home eye pressure monitoring

Are handheld or portable tonometers appropriate for home eye pressure monitoring?

Submitted by dave on Thu, 04/22/2010 - 12:29pm

In any tonometer (based on today's technology), you can have some, but not all of, the following:

  • ease of use
  • accuracy (reliability and validity of data)
  • low cost
  • portability

handheld portable tonometerPeople tend to give a priority to portability and low cost. New products aimed at this feature set have recently been announced. Does it make sense to utilize those devices for self-tonometry?

We have to agree that any trade off that doesn't include reliability and validity of IOP data invalidates the whole endeavor of self-tonometry. Not only is it meaningless to do it if the data is not of sufficient quality upon which to make important decisions, but it could actually be detrimental to do self-tonometry in that case.

With today's technologies, portability entails user-alignment (in the context of self-tonometry). Proper user-alignment to produce a valid measurement, by definition, depends upon user skill as well as various specific conditions of each measurement. User-alignment, regardless of the tonometer, is difficult! (User-alignment is defined as the operator of the tonometer having to align the tonometer with the eye manually. Alignment is a very precise process requiring a steady hand, good eyesight, training and practice.)

Therefore, the requirement of user-alignment conflicts with the requirement of reliability and validity of IOP data. We cannot guarantee reliability and validity of IOP data when variable user skills are required to produce that data.

If any decent ophthalmologist or scientist (or intelligent thinker) considers a set of IOP data, they must consider how the data was obtained. If patient skill played a critical role in producing that data, as it does when user-alignment is required, the clear thinking person will immediately discount that data. Therefore, the self-tonometrist's efforts may not produce much of value.

Is there a specialist that will allow me to self monitor my eye pressure?

Submitted by Anonymous (not verified) on Sat, 09/12/2009 - 9:41am

glaucoma specialist Hi,

I emailed you awhile ago about self-tonometry and am again interested after reading these messages here on FitEyes.com.

I have mixed gluacoma: some optic nerve cupping on both eyes. My doctor keeps recommending surgery in my left eye, but I do not want to go with that option yet.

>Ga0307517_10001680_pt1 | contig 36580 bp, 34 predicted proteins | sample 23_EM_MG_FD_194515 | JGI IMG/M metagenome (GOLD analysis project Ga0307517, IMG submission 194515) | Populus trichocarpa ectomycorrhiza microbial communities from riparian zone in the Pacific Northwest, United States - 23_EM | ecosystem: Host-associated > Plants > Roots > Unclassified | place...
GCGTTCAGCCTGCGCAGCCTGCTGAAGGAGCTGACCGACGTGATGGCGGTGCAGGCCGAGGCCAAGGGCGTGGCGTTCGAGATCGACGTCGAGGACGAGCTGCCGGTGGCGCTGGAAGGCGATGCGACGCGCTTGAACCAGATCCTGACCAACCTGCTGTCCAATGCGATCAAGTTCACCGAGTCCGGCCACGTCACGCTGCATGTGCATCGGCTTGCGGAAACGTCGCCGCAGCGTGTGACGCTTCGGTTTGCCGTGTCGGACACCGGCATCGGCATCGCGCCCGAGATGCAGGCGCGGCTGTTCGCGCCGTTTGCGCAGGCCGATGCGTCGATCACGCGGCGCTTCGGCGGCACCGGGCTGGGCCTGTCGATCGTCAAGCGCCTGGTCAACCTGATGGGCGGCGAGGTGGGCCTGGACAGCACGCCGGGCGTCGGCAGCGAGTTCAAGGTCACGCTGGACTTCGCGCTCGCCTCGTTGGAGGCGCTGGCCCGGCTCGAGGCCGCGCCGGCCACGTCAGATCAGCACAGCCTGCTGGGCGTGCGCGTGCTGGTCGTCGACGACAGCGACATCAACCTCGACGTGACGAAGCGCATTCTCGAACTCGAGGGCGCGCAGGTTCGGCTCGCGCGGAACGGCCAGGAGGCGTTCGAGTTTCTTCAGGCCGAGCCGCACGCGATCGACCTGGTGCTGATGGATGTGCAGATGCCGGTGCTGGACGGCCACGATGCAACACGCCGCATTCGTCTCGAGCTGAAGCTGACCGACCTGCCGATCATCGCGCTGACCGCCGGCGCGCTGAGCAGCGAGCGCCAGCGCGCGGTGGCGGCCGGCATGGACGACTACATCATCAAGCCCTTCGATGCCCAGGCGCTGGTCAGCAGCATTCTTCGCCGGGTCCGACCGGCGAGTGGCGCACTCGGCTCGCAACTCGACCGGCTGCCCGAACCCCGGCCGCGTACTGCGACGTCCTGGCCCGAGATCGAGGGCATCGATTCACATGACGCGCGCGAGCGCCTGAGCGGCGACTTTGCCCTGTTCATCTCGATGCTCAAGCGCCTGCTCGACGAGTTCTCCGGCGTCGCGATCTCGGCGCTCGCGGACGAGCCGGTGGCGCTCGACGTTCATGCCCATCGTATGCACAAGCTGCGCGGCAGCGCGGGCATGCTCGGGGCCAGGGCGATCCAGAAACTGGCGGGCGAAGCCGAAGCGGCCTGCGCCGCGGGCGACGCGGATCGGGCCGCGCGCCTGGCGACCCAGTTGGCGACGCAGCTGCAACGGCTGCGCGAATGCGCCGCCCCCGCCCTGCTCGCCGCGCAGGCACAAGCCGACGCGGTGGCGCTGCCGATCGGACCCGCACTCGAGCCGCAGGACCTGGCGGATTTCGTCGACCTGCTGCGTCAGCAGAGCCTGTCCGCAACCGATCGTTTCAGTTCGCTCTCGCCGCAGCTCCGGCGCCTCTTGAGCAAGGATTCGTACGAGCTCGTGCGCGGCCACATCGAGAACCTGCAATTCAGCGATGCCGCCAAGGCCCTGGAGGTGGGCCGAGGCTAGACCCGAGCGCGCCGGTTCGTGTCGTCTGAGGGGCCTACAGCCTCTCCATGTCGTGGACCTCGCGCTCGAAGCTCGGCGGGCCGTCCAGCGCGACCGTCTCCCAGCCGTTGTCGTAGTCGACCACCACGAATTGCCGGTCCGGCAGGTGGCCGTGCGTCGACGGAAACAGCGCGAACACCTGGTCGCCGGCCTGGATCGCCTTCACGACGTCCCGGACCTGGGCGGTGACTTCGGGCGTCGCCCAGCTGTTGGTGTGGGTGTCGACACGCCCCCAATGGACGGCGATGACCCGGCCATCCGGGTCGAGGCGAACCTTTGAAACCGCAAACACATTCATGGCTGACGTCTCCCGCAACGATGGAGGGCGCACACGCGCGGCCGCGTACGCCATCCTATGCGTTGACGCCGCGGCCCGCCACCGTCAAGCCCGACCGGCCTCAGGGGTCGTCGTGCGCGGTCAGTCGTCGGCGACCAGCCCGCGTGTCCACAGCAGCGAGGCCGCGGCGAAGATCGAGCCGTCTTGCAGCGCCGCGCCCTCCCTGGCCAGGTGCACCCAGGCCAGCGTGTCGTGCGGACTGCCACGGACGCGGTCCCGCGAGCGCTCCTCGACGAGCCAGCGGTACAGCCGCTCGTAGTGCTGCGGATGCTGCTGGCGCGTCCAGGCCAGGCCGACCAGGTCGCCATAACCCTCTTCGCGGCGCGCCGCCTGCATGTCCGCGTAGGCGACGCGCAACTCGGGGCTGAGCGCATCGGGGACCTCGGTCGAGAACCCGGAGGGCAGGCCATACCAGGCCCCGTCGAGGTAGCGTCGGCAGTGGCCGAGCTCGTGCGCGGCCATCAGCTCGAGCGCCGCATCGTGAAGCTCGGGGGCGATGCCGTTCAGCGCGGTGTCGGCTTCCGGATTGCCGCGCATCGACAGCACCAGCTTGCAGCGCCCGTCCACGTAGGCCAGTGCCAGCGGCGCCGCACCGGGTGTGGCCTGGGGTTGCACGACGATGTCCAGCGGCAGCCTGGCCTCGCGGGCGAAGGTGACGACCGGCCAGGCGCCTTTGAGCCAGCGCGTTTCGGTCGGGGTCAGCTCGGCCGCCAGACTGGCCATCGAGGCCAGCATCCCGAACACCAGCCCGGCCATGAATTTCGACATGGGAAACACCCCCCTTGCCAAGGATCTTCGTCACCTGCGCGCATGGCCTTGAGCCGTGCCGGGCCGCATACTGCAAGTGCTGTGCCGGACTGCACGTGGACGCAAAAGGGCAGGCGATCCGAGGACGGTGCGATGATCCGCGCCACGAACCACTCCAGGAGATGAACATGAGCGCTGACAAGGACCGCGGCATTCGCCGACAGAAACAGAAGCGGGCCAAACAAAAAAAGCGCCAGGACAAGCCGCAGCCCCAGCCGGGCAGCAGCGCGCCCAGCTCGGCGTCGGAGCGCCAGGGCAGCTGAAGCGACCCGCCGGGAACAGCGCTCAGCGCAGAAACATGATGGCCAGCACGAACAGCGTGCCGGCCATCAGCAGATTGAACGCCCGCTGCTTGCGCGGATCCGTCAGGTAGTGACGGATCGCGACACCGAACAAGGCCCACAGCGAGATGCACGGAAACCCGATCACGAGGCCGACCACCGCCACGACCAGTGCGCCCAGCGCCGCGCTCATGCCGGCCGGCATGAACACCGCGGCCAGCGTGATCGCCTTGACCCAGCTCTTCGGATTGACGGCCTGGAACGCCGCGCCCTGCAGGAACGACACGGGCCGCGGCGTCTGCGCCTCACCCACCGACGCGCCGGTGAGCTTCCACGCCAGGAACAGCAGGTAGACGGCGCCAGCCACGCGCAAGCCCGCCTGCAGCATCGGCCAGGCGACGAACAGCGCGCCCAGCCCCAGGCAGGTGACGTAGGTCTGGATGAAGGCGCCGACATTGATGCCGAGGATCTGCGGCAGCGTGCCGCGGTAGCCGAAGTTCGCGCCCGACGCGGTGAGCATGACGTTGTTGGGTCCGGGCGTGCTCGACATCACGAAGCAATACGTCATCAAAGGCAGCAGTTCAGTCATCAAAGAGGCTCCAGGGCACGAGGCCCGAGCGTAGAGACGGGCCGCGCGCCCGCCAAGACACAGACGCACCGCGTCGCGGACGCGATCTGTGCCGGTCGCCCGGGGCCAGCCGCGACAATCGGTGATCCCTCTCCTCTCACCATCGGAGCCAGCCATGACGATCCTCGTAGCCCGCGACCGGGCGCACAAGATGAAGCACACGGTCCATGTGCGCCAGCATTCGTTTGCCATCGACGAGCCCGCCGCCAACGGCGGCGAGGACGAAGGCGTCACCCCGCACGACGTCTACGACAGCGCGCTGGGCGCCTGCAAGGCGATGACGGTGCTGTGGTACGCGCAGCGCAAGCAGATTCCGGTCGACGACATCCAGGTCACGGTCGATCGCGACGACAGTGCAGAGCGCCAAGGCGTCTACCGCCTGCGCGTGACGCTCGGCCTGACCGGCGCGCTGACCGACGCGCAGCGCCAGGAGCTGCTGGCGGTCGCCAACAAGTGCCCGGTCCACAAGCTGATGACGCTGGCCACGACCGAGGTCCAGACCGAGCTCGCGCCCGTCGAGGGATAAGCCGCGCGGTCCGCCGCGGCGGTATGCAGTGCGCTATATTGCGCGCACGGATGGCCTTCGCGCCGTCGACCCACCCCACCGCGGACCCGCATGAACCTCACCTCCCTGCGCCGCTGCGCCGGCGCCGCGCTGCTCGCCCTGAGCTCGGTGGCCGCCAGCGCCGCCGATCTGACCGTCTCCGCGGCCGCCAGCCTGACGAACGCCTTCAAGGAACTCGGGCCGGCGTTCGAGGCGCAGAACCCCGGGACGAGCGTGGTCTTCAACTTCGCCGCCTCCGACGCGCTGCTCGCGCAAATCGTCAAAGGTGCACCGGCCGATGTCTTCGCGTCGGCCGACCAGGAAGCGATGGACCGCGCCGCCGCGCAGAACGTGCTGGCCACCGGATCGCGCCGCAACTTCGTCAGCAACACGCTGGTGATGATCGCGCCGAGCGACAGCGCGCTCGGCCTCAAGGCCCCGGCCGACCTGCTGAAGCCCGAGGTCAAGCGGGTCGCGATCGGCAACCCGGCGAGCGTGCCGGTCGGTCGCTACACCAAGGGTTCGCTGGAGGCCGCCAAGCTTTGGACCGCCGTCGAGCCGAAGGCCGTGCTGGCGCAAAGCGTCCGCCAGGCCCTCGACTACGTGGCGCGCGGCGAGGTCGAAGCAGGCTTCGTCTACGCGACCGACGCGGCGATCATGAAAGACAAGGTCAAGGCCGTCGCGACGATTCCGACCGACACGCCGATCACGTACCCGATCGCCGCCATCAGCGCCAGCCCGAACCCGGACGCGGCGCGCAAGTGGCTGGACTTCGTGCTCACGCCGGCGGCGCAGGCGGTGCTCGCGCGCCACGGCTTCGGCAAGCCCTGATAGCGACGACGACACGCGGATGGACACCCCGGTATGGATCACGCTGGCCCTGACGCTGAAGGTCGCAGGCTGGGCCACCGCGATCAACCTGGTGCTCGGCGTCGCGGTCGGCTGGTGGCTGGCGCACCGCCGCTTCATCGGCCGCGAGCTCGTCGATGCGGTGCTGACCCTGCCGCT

Is there a specialist you know of in [my city] that will allow me to self monitor my eye pressure?

Self-tonometry in glaucoma management--past, present and future

Submitted by Anonymous (not verified) on Tue, 09/01/2009 - 9:00pm

Glaucoma is the leading cause of irreversible blindness in the world. Diagnosis and management of glaucoma is significantly associated with intraocular pressure, but contemporary office-based measurements are not sufficient to discover diurnal changes and spikes, nor do they demonstrate the effect of medication and compliance. Patient-directed self-tonometry can be taken throughout the day and is therefore the subject of much discussion and research. In this article we review the history of self-tonometry devices and present technologies for the future.
Surv Ophthalmol. 2009 Jul-Aug;54(4):450-62.
Liang SY, Lee GA, Shields D.
City Eye Centre, Brisbane, Queensland, Australia.

weight lifting question for glaucoma patient

Submitted by Anonymous (not verified) on Wed, 08/05/2009 - 6:52pm

weight liftingHi,
I just found your blog -- it is quite interesting. I have pigmentary glaucoma diagnosed ten years ago.

I read your posts on weight lifting. I understand that the bench press was implicated for some as correlated with an IOP spike. My question is... what about an INCLINE or STANDING press, where the head is well above horizontal? Does that also cause an IOP rise or not?

Thank you,

Accurate home tonometers

Submitted by Anonymous (not verified) on Wed, 08/05/2009 - 6:52pm

I just found your blog -- it is quite interesting. I have pigmentary glaucoma diagnosed ten years ago.

Here is my second question: Are there any accurate HOME tonometers out there that don't cost a fortune?

Thank you,

Meeting To Discuss Non-medical Management of Eye Pressure and Self-Tonometry

Submitted by dave on Sat, 05/30/2009 - 1:59pm

This year the World Glaucoma Congress (WGC) is taking place in the United States (Boston, MA) from July 8th to 11th. Dr. Ritch will be there, as will Marcel and I.

I believe all of you know, or know of, Dr. Ritch. Marcel is a key founder of the International Society for Self-Tonometry (ISST), of which Dr. Ritch is Honorary Chairman. Marcel is a driving force behind getting me and several other self-tonometrists together in Boston.

New tonometers designed for self-tonometry coming soon

Submitted by dave on Wed, 05/13/2009 - 3:45pm

Next month will see the introduction of an exciting new tonometer designed specifically for self-tonometry. I like what I have seen so far. After the product is released we plan to evaluate it and, of course, we will keep you informed via FitEyes.com.


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